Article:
Saturday, October 4, 2008

Stormy Cape Town

Here's a little something I wrote for a client, which they didn't like, so I'll bung it up here, just for shits and giggles.

Capetonians have had enough rain, is the consensus of opinion among city dwellers and farmers alike. We’ve been sloshing around in galoshes and raincoats for nigh on three months now, and the shops are sold out of brollies. Enough is enough. Talk about an extreme climate. It’s either too dry and windy or it never stops raining. So we’re either spending a fortune on water bills to keep the garden alive, or bailing out the fishpond before the goldfish make a break for it down the stream running through the garden.

People in the Cape are tired of almost being blown away as they step out of the front door, or watching their car float past along the river that was once a road. Many are considering investing in a boat. Yup, the good news is, the dams are overflowing too. Apparently we have enough water to last for three droughts and still fill our swimming pools, although the advice around town is still to save water. Why? Because it costs money to filter out the dead cows, cars, shantytowns, bicycles and other unfortunates that didn’t make it to high ground in time, of course. Not to mention the unmentionables.

At least the storm drains had a good scouring, and all those annoying newspapers that we didn’t ask for that get stuffed in our post boxes every day, only to be blown all over the street by the wind, have been washed away. Another plus would be the amazing greenery that has sprouted up all over the place, especially in gardens, where avid gardeners are now seen pushing lawnmowers on a weekly basis just to keep up. For those of us who don’t have a lawnmower, or the time or energy to partake in such strenuous pruning, it’s a question of fighting one’s way to the front gate through the foliage. Here’s a tip for those in need of exercise; lawnmower-pushing – Cape Towns’ new national sport – is an excellent way to keep in shape.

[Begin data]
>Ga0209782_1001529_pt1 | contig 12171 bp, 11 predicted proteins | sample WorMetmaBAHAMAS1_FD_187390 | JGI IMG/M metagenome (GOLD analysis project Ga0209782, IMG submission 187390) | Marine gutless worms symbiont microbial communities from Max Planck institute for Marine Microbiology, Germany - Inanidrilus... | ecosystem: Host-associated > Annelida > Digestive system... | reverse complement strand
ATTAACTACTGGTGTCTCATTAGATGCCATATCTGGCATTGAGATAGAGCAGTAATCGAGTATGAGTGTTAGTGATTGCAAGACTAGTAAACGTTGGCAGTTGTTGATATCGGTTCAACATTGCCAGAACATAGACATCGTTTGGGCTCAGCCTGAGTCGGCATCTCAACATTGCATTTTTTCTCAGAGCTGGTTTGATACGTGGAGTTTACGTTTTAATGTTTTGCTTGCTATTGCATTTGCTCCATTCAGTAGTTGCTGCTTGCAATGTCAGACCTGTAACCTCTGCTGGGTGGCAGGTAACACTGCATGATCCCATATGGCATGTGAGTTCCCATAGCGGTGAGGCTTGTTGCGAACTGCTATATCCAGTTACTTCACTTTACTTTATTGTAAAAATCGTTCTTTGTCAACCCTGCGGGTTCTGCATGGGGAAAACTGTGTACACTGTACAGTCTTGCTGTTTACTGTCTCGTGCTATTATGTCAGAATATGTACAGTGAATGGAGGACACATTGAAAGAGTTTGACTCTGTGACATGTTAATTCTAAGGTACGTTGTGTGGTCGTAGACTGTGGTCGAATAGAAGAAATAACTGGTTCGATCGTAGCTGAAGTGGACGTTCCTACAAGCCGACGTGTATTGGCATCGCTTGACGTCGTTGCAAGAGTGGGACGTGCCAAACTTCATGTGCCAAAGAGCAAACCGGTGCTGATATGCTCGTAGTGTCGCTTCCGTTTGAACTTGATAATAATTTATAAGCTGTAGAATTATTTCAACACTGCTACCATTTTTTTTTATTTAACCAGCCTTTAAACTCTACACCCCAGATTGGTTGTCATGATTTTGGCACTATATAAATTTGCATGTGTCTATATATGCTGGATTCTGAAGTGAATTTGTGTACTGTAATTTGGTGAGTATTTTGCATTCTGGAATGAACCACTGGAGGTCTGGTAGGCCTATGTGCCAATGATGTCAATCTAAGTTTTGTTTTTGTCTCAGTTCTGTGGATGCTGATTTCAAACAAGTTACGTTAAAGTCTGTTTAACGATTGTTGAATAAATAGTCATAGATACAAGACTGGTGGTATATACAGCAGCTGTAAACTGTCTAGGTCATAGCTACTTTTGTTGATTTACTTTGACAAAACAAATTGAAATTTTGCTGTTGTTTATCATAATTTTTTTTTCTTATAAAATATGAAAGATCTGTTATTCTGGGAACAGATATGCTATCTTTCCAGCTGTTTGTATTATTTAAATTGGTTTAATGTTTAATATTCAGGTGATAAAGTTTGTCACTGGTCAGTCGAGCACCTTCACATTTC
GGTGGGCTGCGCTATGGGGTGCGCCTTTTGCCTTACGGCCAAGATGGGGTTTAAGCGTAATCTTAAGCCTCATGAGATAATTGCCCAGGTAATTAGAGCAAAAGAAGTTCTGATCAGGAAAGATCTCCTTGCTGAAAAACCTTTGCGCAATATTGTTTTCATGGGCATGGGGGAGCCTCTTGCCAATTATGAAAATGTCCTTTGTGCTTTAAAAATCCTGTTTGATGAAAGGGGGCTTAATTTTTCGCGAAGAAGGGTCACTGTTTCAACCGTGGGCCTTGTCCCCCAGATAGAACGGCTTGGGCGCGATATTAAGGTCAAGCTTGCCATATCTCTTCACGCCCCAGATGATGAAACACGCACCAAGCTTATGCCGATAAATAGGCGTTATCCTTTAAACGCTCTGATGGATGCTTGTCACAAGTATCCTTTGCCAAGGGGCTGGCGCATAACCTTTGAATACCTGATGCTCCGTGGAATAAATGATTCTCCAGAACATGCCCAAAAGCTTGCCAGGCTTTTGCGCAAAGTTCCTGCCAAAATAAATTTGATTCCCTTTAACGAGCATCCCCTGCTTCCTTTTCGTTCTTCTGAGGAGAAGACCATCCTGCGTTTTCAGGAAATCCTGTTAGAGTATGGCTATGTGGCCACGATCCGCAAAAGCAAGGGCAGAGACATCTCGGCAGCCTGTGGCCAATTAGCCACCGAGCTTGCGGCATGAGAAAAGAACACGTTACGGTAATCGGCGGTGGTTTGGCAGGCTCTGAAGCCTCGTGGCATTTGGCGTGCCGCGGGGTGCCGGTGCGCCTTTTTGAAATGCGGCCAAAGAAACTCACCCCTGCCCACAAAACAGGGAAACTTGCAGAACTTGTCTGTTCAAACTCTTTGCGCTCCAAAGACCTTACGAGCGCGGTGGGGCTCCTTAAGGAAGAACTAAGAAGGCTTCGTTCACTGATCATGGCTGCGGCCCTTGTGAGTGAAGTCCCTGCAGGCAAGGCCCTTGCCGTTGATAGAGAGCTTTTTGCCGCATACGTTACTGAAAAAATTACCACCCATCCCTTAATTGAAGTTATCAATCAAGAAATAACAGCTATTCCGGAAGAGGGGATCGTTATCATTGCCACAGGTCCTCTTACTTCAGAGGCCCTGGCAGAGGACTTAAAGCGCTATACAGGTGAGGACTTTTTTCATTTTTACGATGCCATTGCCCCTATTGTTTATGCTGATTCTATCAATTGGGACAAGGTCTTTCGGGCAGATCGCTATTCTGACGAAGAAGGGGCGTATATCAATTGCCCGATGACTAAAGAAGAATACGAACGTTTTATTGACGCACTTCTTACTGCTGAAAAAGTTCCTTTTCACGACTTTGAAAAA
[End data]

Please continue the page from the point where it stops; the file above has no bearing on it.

Count yourself lucky if there’s now a lake at the bottom of your garden, at least you won’t have to look after the swimming pool, and if your house is still above water, that’s a bonus too. One small mercy is that in Cape Town, it usually rains at night, so you don’t have to watch your garden flooding, but can wake up to the amazing sight in the morning and don galoshes to get to your car. Joy. Then again, the unpredictability of Cape Town weather means that you can leave home on a bright, warm day with not a cloud in sight and be soaked before you reach your destination, even if it’s just the corner cafĂ© up the road.

Yes, apparently it’s the wettest spring we’ve had in fifty years, and there’s no end in sight yet. More rain is predicted every week, which makes weather reports really boring these days. The weathermen don’t have to do much research, just chuck some cloud icons and raindrops on the weather map at Cape Town, and they’ve got a 99% chance of being right. Even on those rare occasions when the weathermen do forecast a sunny day – probably just to break the monotony – don’t believe them. Chances are, they’re wrong, so it’s not a good idea to leave your house without the raincoat, brolly and galoshes, just in case.

Of course, rain causes road accidents – well it’s not actually the rain, it’s the drivers who don’t drive carefully in the rain who are the problem. City of Cape Town Traffic Department spokesperson Merle Lourens said, "The bad weather is in very few cases the cause of road accidents. People should be careful and remember they are not alone on the road." That’s quite hard to do in Cape Town’s bumper-to-bumper rush hour traffic, which has to make you wonder how they manage to forget it.

To top it all off, if the rain wasn’t bad enough, it’s freezing cold too. Just when summer-lovers are expecting an end to the misery of winter, it gets colder - and wetter, just to add insult to injury. So don’t even think about putting away the raincoats, brollies and galoshes, because more rain has been forecast, and chances are, the weathermen – who usually struggle to accurately forecast Cape Town’s haphazard weather - are 99% right yet again. The ducks are loving it.

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